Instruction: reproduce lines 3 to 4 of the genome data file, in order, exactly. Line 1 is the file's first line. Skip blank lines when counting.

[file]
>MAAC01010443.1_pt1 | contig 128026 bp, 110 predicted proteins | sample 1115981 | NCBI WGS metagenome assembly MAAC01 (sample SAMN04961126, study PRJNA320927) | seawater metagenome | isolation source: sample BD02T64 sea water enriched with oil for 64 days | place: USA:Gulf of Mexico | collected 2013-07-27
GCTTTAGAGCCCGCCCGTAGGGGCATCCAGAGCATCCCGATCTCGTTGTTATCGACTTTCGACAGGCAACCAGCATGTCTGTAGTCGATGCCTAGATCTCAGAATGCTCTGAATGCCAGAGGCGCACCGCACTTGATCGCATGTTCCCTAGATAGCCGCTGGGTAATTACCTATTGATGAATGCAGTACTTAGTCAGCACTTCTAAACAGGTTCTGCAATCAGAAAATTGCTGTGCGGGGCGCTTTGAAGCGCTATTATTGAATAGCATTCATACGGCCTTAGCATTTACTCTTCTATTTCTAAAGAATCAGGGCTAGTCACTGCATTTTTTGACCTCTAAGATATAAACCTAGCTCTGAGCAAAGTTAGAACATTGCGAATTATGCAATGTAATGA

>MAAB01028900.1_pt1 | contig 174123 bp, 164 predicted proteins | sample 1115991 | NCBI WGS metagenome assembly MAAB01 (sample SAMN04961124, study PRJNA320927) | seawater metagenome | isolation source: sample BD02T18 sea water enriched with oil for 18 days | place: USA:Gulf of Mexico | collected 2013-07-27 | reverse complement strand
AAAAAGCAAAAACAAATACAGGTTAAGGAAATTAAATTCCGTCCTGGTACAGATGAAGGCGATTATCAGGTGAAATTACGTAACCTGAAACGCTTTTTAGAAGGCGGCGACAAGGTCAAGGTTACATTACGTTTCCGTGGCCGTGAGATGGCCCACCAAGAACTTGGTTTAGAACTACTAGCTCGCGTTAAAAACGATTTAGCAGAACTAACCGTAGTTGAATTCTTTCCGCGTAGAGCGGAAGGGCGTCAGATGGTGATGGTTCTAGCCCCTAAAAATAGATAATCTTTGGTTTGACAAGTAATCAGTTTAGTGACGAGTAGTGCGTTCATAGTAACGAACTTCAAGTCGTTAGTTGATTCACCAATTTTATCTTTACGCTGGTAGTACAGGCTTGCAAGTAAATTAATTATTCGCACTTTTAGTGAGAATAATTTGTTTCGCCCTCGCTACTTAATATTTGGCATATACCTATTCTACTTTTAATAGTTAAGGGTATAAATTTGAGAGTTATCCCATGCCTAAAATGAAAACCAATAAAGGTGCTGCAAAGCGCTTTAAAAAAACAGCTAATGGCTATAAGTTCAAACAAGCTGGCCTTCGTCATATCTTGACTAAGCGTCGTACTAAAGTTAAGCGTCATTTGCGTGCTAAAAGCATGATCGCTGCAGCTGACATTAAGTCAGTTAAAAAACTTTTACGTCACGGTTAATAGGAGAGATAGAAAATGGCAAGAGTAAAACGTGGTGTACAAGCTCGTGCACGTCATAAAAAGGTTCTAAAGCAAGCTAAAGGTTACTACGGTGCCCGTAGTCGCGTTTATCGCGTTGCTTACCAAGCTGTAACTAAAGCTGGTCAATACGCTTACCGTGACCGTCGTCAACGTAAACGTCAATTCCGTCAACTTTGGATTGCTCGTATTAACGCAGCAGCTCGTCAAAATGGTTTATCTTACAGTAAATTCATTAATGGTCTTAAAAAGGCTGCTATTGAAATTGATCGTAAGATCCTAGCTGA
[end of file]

>MAAB01028900.1_pt1 | contig 174123 bp, 164 predicted proteins | sample 1115991 | NCBI WGS metagenome assembly MAAB01 (sample SAMN04961124, study PRJNA320927) | seawater metagenome | isolation source: sample BD02T18 sea water enriched with oil for 18 days | place: USA:Gulf of Mexico | collected 2013-07-27 | reverse complement strand
AAAAAGCAAAAACAAATACAGGTTAAGGAAATTAAATTCCGTCCTGGTACAGATGAAGGCGATTATCAGGTGAAATTACGTAACCTGAAACGCTTTTTAGAAGGCGGCGACAAGGTCAAGGTTACATTACGTTTCCGTGGCCGTGAGATGGCCCACCAAGAACTTGGTTTAGAACTACTAGCTCGCGTTAAAAACGATTTAGCAGAACTAACCGTAGTTGAATTCTTTCCGCGTAGAGCGGAAGGGCGTCAGATGGTGATGGTTCTAGCCCCTAAAAATAGATAATCTTTGGTTTGACAAGTAATCAGTTTAGTGACGAGTAGTGCGTTCATAGTAACGAACTTCAAGTCGTTAGTTGATTCACCAATTTTATCTTTACGCTGGTAGTACAGGCTTGCAAGTAAATTAATTATTCGCACTTTTAGTGAGAATAATTTGTTTCGCCCTCGCTACTTAATATTTGGCATATACCTATTCTACTTTTAATAGTTAAGGGTATAAATTTGAGAGTTATCCCATGCCTAAAATGAAAACCAATAAAGGTGCTGCAAAGCGCTTTAAAAAAACAGCTAATGGCTATAAGTTCAAACAAGCTGGCCTTCGTCATATCTTGACTAAGCGTCGTACTAAAGTTAAGCGTCATTTGCGTGCTAAAAGCATGATCGCTGCAGCTGACATTAAGTCAGTTAAAAAACTTTTACGTCACGGTTAATAGGAGAGATAGAAAATGGCAAGAGTAAAACGTGGTGTACAAGCTCGTGCACGTCATAAAAAGGTTCTAAAGCAAGCTAAAGGTTACTACGGTGCCCGTAGTCGCGTTTATCGCGTTGCTTACCAAGCTGTAACTAAAGCTGGTCAATACGCTTACCGTGACCGTCGTCAACGTAAACGTCAATTCCGTCAACTTTGGATTGCTCGTATTAACGCAGCAGCTCGTCAAAATGGTTTATCTTACAGTAAATTCATTAATGGTCTTAAAAAGGCTGCTATTGAAATTGATCGTAAGATCCTAGCTGA